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A Social Cloud for Public eResearch


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Scientific researchers faced with extremely large computations or the requirement of storing vast quantities of data have come to rely on distributed computational models like cloud computing. However, distributed computation is typically complex and expensive. The Social Cloud for Public eResearch aims to provide researchers with a platform to exploit social networks to reach out to users who would otherwise be unlikely to donate computational time for scientific and other research oriented projects. In this paper we explore the motivations of users to contribute computational time and examine the various ways these motivations can be catered to through established social networks. We specifically look at integrating Facebook and BOINC, and discuss the architecture of the functional system and the novel social engineering algorithms that power it.

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A Social Cloud for Public eResearch

  1. 1. A Social Cloud for Public eResearch Koshy John Kris Bubendorfer Kyle Chard School of Engineering and School of Engineering and Computation Institute, Computer Science Computer Science University of Chicago andVictoria University of Wellington Victoria University of Wellington Argonne National Laboratory Wellington, New Zealand Wellington, New Zealand Chicago, IL, USA
  2. 2. Public eResearch• A cure for cancer? AIDS?• Better cryptographic systems?• Investigating climate change?• Searching for intelligent life out there?• What do they have in common?
  3. 3. eResearch with BOINC• Berkeley Open Infrastructure for Network Computing• Using BOINC for inexpensive computation• Unused resources for worthy causes• Making science accessible• But is it achieving its potential?
  4. 4. BOINC Statistics• BOINC projects have just 2.3 million users in total• Only ~0.5 million are actively contributing Facebook Statistics• On average, people on Facebook install apps more than 20 million times every day• Every month, more than 500 million people use an app on Facebook or experience Facebook Platform on other websites• More than 7 million apps and websites are integrated with Facebook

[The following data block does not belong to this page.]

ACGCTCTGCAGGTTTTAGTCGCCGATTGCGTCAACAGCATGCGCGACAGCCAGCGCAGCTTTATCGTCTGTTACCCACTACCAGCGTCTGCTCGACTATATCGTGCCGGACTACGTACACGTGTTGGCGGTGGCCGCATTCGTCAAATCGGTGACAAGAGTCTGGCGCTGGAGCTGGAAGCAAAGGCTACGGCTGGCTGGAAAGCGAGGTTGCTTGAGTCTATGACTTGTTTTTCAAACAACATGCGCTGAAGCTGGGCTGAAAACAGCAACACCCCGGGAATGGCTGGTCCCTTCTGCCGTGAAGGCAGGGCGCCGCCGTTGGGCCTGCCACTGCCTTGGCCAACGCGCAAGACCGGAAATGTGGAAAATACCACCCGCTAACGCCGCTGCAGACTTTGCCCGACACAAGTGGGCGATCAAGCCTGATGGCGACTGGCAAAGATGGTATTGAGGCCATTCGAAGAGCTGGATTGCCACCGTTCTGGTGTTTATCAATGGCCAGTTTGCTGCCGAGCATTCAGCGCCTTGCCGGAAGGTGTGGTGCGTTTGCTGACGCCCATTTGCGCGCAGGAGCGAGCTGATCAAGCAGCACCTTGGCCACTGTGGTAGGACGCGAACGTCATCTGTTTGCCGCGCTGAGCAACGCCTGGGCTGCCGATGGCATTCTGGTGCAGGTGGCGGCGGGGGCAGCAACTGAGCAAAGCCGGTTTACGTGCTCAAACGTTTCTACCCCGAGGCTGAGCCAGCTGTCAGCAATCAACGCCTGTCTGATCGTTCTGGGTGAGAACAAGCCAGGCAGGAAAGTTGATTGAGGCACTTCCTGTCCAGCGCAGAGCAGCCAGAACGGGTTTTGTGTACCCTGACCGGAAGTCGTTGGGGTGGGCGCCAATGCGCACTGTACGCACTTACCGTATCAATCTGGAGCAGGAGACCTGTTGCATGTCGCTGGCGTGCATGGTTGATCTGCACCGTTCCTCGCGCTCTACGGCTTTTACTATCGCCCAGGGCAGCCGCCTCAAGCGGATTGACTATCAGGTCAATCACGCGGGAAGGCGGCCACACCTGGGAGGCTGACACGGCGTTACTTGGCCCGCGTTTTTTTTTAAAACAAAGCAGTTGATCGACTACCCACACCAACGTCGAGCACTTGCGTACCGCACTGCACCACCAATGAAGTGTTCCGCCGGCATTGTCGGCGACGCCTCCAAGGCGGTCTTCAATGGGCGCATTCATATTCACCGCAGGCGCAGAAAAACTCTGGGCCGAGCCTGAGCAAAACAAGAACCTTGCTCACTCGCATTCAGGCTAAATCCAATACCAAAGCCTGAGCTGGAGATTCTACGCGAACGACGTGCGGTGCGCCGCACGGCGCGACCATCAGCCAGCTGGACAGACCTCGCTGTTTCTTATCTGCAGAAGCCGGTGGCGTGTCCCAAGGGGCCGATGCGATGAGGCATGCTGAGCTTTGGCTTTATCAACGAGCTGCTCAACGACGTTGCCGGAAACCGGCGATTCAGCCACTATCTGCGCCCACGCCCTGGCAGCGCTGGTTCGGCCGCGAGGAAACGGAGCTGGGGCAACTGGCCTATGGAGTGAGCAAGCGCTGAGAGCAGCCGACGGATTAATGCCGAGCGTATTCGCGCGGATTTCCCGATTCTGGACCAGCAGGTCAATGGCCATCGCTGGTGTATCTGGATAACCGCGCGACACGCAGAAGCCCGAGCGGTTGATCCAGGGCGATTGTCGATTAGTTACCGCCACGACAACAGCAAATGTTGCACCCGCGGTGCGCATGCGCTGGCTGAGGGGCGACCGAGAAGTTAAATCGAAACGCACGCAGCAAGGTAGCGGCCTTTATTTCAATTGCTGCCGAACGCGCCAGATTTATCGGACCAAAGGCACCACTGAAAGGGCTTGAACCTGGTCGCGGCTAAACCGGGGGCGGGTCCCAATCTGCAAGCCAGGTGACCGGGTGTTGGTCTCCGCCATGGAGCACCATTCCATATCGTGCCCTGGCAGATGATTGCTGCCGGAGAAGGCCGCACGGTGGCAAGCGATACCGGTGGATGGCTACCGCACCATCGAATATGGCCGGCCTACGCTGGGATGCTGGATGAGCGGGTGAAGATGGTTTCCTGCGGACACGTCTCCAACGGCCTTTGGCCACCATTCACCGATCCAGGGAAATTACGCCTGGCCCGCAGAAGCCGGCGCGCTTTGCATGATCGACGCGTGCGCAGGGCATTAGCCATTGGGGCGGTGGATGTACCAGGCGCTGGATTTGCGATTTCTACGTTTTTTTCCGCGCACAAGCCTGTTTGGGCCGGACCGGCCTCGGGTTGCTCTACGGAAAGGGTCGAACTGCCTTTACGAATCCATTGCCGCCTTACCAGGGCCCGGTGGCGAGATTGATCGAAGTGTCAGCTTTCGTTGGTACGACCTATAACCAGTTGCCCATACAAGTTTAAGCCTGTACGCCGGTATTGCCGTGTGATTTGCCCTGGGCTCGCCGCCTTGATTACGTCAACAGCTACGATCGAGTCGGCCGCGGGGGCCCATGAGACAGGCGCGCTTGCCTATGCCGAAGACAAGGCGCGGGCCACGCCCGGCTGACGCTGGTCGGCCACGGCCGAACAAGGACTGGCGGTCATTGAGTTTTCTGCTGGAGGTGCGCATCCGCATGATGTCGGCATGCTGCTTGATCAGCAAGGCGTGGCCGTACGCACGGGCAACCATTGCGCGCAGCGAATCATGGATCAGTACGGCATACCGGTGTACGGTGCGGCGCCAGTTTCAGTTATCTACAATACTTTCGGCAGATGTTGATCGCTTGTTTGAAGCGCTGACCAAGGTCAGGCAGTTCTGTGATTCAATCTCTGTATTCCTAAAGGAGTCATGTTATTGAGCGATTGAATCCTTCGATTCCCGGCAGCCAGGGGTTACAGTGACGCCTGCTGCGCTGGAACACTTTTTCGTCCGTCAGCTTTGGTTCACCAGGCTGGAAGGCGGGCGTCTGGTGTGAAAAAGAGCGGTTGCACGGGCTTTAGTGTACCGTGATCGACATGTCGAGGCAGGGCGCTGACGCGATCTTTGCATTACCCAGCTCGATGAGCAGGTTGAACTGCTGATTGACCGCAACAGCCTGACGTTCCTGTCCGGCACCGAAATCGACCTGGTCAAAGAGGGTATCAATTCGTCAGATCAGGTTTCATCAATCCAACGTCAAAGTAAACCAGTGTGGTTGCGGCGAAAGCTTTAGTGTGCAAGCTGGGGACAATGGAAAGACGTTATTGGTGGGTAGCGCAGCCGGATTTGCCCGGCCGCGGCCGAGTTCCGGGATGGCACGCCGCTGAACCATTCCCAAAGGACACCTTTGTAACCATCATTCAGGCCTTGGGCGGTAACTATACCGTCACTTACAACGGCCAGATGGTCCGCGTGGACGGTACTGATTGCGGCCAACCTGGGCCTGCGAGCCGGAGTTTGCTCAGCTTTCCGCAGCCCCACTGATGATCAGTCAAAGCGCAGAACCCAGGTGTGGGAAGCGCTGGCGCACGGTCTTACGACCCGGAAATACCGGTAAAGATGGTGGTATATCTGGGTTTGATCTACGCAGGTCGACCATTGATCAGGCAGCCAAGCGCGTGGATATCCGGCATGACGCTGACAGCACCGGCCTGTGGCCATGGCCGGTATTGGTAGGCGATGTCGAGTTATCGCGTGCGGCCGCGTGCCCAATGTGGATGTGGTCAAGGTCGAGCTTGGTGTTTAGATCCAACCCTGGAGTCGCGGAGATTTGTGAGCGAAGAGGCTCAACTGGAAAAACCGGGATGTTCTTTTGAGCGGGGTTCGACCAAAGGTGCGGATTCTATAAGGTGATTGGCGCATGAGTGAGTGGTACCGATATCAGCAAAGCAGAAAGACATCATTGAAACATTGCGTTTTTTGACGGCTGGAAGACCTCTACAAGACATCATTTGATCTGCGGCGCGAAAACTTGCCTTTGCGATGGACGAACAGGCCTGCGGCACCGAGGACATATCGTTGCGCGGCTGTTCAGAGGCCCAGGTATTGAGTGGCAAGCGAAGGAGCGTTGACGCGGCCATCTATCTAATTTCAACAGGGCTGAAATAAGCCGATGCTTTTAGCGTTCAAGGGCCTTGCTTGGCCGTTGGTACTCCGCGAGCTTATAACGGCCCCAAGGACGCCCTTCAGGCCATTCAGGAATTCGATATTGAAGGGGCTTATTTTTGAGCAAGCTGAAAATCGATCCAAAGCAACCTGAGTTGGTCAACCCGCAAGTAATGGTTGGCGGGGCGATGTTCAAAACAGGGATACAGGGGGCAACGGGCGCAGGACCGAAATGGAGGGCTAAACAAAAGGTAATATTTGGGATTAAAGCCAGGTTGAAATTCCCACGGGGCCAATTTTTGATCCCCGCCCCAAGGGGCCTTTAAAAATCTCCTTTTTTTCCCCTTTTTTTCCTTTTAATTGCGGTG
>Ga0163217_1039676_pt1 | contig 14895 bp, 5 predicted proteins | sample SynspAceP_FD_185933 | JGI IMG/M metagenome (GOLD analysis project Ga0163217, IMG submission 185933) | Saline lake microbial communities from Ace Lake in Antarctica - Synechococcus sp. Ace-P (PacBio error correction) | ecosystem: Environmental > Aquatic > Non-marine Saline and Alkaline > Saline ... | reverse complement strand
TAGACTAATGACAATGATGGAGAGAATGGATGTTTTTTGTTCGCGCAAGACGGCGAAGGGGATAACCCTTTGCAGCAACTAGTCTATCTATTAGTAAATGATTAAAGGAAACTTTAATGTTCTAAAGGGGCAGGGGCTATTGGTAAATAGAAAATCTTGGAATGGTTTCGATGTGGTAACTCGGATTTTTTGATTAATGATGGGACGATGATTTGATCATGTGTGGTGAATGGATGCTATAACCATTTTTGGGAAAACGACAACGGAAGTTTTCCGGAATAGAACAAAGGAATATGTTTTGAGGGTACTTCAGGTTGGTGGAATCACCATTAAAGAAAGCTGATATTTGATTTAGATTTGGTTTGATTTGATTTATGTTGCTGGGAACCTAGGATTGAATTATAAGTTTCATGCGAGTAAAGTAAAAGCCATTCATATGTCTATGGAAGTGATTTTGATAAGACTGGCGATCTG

5. 5. But…• BOINC marshals 5.5 petaflops from 0.5 millionImagine if…• Even 1% of Facebook’s user base joined & contributed actively• That’s 8 million users vs. the current 0.5 million• 90 petaflops?? – ballpark figure At 10% and with hardware advances, we hit EXASCALE computing. A viable solution to what Brian P. Schmidt asked of eScience??
  6. 6. What’s holding BOINC back?• Lack of visibility• Barriers to entry for new users• Lack of ease in identifying and joining new projects• Low visibility for new projects• Low levels of active contribution
  7. 7. A Social Cloud“A Social Cloud is a resource and servicesharing framework utilizing relationships andpolicies established between members of asocial network.” – Kris Bubendorfer
  8. 8. A Social Cloud for Public eResearch• A Facebook application• Increasing awareness• Making use of social relationships• Truly bringing science to the people• Potential for growth – going viral• How is this better than just BOINC? 800 million
  9. 9. Deep Facebook Integration• The Graph API – read/write• The OpenGraph Protocol – entities as objects• Social Channels – News feed – Requests – Notifications
  10. 10. Social Engineering (part I)• Easing the Process of Joining – Interest Signature – Project Signature – Signature Distances (resource share)
  11. 11. Social Engineering (part II)• Incentivising Involvement, Contribution & Growth – Project Champions • Total project credits • Easier to become one of a less popular project • Encourages contribution • Champions the cause of a project – helps new users
  12. 12. Social Engineering (part II)• Incentivising Involvement, Contribution & Growth – Social Anchors • Social Values and Social Scores • To motivate users to encourage their friends to join • Top bracket local to user’s social cloud
  13. 13. Social Engineering (part II)• Incentivising Involvement, Contribution & Growth – Compute Magnates • Rolling credit value, compute value, compute score • Social pressure on friends to contribute • Top bracket local to user’s social cloud
  14. 14. Architecture
  15. 15. InteractionsSimple example ofinteractions between allactors associated with theSocial Cloud for PubliceResearch.
  16. 16. The Prototype
  17. 17. Results• Verified interest signatures, project signatures and signature distances through a user study.• Studied the effects of project champions, social anchors and compute magnates through simulations on the IEEE VAST 2009 Challenge dataset.
  18. 18. Results – Signatures (small sample)
  19. 19. Results – Project Champions
  20. 20. Results – Social Anchors
  21. 21. Results – Compute Magnates
  22. 22. How is the Social Cloud better?• GridRepublic• Intel’s Progress Thru Processors
  23. 23. Conclusion• Increased visibility and engagement• More computational power for researchers• Science becomes meaningful to the masses• Brings lesser known projects into the limelight• Science benefits. Humanity benefits.